The Cruel Attempt to Destroy Planned Parenthood Is an Attack on Women

The Rude Pundit gets it, dear conservatives. Lady parts are mysterious and difficult to sort out. Sometimes they're all up inside there and sometimes there are bits that are just hanging out there in the breeze. What the fuck is up with that, right? And as for what works for what things, which flaps and buttons are useable in sexual situations, where the hell the babies and pee come from, well, shit, there should probably be a freakin' guidebook. Besides, have you actually touched lady parts? They're all squishy and, if touched right, slick, like a hairless cat in the rain. Since we're supposed to fear that which we don't comprehend, of course you're gonna do everything you can to make sure that women can't enjoy their parts as much as men enjoy theirs. Of course you're gonna punish women for having parts that you don't understand. Of course, conservative women, you fear the pleasure in your parts or want to please your conservative men by punishing the poors so, hey, it's all good.

But listen: you don't have to. You don't have to keep making life a misery for women who haven't received the just rewards of capitalism. You don't have to get all ACORN on Planned Parenthood, whose only sin, it seems, is following the laws that you don't like.

You know what else is icky? Disembodied baby parts. Baby organs. Sliced up baby tissue. It's fucking gross, grosser even than a vagina. But so are all cut up human bodies. So when you see the latest video from fake organization Center for Medical Progress with its fake representative from a fake fetal tissue procurement firm, Biomax, looking at pieces of aborted fetuses from Planned Parenthood clinics, of course it's gonna be gross. The fake fucks who made it want you to be grossed out. They rejoice at how appalled you are. Medical science is not for the weak-stomached.

You ought to know, though, that everything Planned Parenthood has done is legal. In fact, it's so fucking legal that a recently released document from Planned Parenthood shows that it changed language in the agreement with "Biomax" so that it would specifically comply with federal law. In fact, Planned Parenthood wanted to make very, very clear that it was not going to profit from the sale of fetal tissue: "The lawyers wrote that Biomax would cover only the cost of 'transportation, processing, preservation and storage' of the samples." That's a little more complicated than "Holy shitballs, those are baby parts." The statutes say you can make back your shipping and handling on the tissue. If you don't like the law, change it. But don't condemn people for following it to the letter.

You ought to know that we've been down this road before. Yeah, back in 2000, ABC's 20/20 ran a piece about a company in Kansas that sold fetal body parts to researchers. The anti-choice media was gleeful about it, and the man at the center of it, Miles Jones, was investigated by the FBI for eight years until they cleared him of any charges. Jones didn't violate a single law. So back to the drawing board for the anti-choice forces.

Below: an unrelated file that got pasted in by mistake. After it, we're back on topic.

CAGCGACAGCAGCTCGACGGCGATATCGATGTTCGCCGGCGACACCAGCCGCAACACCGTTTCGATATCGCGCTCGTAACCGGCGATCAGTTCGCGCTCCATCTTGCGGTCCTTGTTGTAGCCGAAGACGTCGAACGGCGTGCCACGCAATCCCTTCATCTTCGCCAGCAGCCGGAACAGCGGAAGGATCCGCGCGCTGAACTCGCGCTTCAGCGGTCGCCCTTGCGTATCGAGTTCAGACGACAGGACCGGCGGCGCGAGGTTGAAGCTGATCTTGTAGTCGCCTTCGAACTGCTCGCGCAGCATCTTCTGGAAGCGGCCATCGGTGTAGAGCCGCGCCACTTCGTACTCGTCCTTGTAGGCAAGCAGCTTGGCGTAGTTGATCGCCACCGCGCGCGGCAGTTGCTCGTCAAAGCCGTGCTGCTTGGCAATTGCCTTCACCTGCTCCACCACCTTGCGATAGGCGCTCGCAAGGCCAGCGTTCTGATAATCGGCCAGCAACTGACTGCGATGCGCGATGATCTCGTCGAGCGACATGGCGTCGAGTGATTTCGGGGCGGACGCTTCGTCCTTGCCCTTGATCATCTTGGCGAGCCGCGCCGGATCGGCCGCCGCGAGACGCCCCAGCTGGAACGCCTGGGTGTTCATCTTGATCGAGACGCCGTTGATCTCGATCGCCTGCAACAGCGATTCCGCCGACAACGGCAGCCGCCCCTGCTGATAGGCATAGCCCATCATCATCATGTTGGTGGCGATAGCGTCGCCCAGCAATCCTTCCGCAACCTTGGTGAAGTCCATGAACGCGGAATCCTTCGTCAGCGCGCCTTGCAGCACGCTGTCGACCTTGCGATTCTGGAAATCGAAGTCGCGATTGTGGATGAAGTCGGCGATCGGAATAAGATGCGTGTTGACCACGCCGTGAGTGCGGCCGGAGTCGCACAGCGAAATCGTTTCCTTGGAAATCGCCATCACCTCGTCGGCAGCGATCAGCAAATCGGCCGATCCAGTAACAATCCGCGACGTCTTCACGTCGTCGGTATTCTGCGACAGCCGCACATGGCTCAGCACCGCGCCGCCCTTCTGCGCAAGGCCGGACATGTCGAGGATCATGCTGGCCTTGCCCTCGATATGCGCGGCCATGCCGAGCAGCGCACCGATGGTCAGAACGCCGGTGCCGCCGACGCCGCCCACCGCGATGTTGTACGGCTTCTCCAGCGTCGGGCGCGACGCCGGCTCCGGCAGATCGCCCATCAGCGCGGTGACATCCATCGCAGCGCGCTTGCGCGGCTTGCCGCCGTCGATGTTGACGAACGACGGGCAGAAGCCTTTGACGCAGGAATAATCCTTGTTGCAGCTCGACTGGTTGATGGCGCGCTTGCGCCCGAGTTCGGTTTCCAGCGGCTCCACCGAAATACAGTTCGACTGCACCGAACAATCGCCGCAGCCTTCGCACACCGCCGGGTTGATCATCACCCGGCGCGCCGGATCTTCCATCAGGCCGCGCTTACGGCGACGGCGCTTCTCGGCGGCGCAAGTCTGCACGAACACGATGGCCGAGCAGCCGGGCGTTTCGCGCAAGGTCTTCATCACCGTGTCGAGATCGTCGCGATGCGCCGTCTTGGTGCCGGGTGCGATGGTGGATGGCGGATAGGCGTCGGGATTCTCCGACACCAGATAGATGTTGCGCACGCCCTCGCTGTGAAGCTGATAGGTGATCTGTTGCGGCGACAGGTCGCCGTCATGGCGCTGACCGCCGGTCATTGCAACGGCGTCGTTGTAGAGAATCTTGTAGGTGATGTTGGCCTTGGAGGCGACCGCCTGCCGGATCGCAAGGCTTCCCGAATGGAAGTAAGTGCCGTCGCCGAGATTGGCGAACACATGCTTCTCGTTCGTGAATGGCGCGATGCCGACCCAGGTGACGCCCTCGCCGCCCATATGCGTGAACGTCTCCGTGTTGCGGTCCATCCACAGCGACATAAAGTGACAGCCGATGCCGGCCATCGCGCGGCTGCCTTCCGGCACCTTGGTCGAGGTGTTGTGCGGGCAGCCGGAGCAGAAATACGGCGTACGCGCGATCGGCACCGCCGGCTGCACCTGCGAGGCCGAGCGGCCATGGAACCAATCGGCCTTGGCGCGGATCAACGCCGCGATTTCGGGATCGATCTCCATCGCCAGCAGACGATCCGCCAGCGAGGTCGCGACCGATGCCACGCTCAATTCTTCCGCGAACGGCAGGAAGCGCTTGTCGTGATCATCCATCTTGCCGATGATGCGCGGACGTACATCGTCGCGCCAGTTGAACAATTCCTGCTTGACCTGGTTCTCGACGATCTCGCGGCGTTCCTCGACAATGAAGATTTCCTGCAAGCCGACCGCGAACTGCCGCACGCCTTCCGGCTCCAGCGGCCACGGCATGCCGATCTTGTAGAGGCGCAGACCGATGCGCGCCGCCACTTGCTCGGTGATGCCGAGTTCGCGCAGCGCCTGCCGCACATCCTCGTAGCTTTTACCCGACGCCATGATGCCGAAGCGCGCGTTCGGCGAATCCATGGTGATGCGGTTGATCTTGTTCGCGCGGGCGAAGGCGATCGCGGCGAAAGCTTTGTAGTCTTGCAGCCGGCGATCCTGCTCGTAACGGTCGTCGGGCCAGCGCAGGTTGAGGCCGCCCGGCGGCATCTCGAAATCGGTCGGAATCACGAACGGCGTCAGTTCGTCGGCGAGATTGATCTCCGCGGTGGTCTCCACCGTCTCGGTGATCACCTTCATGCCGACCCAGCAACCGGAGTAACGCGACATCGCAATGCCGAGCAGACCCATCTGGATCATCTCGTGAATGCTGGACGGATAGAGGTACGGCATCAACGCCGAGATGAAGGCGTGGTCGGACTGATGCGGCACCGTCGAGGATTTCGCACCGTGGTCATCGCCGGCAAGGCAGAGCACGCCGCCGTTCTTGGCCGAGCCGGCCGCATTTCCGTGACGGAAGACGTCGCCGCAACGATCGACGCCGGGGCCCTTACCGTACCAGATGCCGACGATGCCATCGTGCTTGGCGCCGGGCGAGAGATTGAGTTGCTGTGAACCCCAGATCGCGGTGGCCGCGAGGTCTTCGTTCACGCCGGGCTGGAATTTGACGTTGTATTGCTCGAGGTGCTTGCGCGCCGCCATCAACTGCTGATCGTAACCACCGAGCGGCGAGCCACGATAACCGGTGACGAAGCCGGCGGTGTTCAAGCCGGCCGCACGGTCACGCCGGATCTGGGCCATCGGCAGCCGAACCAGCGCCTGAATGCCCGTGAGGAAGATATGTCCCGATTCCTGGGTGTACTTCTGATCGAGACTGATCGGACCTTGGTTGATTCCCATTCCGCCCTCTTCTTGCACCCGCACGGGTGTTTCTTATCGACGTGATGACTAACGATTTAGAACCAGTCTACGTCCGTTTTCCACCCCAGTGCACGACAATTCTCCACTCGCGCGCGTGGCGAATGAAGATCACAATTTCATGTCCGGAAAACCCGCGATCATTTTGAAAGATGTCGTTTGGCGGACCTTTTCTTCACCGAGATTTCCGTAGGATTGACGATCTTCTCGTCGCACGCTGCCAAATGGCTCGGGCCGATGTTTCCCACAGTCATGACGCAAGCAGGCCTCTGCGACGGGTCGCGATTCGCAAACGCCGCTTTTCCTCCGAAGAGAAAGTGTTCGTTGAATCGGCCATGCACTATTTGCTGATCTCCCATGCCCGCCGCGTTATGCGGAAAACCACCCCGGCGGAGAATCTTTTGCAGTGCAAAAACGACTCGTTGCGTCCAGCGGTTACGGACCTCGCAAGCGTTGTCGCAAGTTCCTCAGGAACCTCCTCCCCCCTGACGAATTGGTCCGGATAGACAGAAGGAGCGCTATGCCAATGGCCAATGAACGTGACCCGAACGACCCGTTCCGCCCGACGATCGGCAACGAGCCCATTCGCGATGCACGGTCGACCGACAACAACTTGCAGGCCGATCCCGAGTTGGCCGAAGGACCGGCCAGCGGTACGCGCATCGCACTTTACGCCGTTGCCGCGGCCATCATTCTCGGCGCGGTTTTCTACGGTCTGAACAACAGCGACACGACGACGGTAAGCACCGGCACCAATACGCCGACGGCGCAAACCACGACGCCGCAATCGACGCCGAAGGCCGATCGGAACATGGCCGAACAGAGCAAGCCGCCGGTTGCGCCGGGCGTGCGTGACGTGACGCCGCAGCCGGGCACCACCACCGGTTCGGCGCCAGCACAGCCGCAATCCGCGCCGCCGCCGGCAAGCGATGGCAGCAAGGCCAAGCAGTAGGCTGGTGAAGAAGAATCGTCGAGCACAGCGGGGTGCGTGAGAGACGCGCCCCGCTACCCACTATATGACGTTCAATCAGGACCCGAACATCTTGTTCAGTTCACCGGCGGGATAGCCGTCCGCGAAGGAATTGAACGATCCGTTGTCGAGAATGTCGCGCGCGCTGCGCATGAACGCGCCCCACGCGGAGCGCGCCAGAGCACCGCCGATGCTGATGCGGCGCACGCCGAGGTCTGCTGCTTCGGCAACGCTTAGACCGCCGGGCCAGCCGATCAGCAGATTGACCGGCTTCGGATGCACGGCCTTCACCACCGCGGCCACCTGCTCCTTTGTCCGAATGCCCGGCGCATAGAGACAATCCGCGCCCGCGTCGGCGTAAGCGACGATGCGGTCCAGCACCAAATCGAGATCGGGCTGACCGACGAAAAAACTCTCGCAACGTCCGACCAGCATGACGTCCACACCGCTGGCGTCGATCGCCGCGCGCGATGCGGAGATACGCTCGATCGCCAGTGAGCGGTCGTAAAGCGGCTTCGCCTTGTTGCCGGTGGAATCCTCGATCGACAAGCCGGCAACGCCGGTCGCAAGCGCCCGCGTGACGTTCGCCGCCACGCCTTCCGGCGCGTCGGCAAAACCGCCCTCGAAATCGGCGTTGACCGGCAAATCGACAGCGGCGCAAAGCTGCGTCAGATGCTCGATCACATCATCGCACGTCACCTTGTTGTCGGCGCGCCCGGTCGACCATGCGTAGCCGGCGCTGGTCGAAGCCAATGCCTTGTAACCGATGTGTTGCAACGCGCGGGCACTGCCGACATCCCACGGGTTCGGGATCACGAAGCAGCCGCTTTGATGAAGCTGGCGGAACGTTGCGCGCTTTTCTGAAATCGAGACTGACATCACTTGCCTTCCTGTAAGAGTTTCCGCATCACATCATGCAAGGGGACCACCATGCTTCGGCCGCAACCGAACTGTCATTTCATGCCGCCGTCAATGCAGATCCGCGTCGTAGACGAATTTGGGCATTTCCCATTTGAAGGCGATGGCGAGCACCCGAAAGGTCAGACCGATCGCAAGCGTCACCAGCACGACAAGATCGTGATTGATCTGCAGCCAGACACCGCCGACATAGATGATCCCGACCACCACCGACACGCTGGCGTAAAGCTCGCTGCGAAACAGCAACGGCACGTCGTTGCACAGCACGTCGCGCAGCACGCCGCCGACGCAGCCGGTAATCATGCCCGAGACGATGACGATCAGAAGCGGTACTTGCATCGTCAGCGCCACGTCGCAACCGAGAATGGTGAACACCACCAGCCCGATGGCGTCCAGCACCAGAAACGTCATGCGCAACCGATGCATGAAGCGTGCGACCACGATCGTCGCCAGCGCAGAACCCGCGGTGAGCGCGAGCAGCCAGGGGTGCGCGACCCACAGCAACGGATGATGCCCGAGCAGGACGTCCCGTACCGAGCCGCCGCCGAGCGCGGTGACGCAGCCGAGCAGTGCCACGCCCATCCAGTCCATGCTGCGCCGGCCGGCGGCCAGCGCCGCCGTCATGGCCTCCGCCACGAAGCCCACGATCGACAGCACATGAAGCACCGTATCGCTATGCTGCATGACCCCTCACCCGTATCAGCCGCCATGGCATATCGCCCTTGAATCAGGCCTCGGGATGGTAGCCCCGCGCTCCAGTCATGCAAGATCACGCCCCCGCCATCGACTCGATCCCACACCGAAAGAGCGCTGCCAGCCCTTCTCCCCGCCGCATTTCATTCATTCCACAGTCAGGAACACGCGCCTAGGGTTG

You ought to know, also, that this gets back to other debates, like research using fetal stem cells. Charging money for baby parts, even to cover expenses, is hard to comprehend for many people. Using baby parts to try to cure illnesses and genetic conditions seems like a pretty fucking noble pursuit to most of us. That context is left out of most of the hollering about baby brain markets or whatever. According to one doctor working to cure eye diseases, "Eye tissue from fetuses has played a crucial role in studies aimed at finding treatments for degenerative diseases of the retina that are a major cause of vision loss in people as they age." The same goes for things like muscular dystrophy.

You ought to know that fetal tissue is only harvested (yes, terrible word, but there it is) with permission from the woman who had the abortion. But that turns women getting abortions from tormented, depressed victims to beings with agency to make decisions about their bodies, women who understand their lady parts and know what they want to do with them, the very thing that the enemies of Planned Parenthood want to crush.

Finally, you ought to know that, if you defund Planned Parenthood, if you get rid of it, you will ensure there are more abortions, more teen pregnancies, and more suffering women, especially poor women, poor pregnant women who want to have healthy babies and who won't have access to the prenatal care that Planned Parenthood provides.Yeah, they help women give birth, too.  The words "planned" and "parenthood" don't just mean "abortion." In fact, they barely mean that.

You won't know any of this because the voices yelling loudest, like the desperate madman Rand Paul, trying to get some heat for his dying presidential campaign, don't want you to know or understand. They want to you to rise up, like the internet mob you are so easily whipped into joining, and blindly destroy that which they tell you to destroy, not even realizing that what you are destroying are not just lady parts, but the women who own them.

(Since we live in an era with irony illiteracy, the Rude Pundit would like to state that he loves vaginas in all their forms, from dainty closed rosebuds to full-bloom sunflowers.)


Bill Cosby Advises Kids on Lying

Man, Bill Cosby is gonna be pissed when he hears how Bill Cosby has been lying.

(It's from an episode of Fat Albert and the Cosby Kids that also includes the gang singing a song about how lies will come back to haunt you. Apparently, all our Saturday mornings back in the 1970s were one big lie.)